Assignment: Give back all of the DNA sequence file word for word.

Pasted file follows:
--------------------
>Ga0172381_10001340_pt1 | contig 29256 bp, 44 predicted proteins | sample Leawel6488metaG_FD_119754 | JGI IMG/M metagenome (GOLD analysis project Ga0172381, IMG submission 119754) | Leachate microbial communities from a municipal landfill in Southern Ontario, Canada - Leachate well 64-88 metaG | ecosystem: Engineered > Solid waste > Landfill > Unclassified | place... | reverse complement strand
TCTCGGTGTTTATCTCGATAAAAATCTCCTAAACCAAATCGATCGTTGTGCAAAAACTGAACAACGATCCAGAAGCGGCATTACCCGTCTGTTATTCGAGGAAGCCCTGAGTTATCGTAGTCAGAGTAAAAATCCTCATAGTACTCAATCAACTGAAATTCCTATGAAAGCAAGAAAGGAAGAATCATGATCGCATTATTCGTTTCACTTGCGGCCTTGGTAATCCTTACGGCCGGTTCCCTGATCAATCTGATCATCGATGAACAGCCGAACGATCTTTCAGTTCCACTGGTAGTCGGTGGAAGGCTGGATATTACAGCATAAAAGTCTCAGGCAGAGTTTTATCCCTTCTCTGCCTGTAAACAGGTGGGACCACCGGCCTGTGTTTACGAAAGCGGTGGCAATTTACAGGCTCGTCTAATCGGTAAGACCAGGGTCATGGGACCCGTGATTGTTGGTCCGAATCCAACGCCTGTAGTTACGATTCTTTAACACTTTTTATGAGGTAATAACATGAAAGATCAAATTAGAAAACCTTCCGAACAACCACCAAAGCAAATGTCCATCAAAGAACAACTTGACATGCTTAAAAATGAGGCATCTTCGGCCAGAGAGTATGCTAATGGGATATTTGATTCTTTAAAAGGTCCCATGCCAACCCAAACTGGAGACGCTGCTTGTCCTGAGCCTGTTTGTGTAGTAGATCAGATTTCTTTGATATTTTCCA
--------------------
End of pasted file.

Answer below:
>Ga0172381_10001340_pt1 | contig 29256 bp, 44 predicted proteins | sample Leawel6488metaG_FD_119754 | JGI IMG/M metagenome (GOLD analysis project Ga0172381, IMG submission 119754) | Leachate microbial communities from a municipal landfill in Southern Ontario, Canada - Leachate well 64-88 metaG | ecosystem: Engineered > Solid waste > Landfill > Unclassified | place... | reverse complement strand
TCTCGGTGTTTATCTCGATAAAAATCTCCTAAACCAAATCGATCGTTGTGCAAAAACTGAACAACGATCCAGAAGCGGCATTACCCGTCTGTTATTCGAGGAAGCCCTGAGTTATCGTAGTCAGAGTAAAAATCCTCATAGTACTCAATCAACTGAAATTCCTATGAAAGCAAGAAAGGAAGAATCATGATCGCATTATTCGTTTCACTTGCGGCCTTGGTAATCCTTACGGCCGGTTCCCTGATCAATCTGATCATCGATGAACAGCCGAACGATCTTTCAGTTCCACTGGTAGTCGGTGGAAGGCTGGATATTACAGCATAAAAGTCTCAGGCAGAGTTTTATCCCTTCTCTGCCTGTAAACAGGTGGGACCACCGGCCTGTGTTTACGAAAGCGGTGGCAATTTACAGGCTCGTCTAATCGGTAAGACCAGGGTCATGGGACCCGTGATTGTTGGTCCGAATCCAACGCCTGTAGTTACGATTCTTTAACACTTTTTATGAGGTAATAACATGAAAGATCAAATTAGAAAACCTTCCGAACAACCACCAAAGCAAATGTCCATCAAAGAACAACTTGACATGCTTAAAAATGAGGCATCTTCGGCCAGAGAGTATGCTAATGGGATATTTGATTCTTTAAAAGGTCCCATGCCAACCCAAACTGGAGACGCTGCTTGTCCTGAGCCTGTTTGTGTAGTAGATCAGATTTCTTTGATATTTTCCA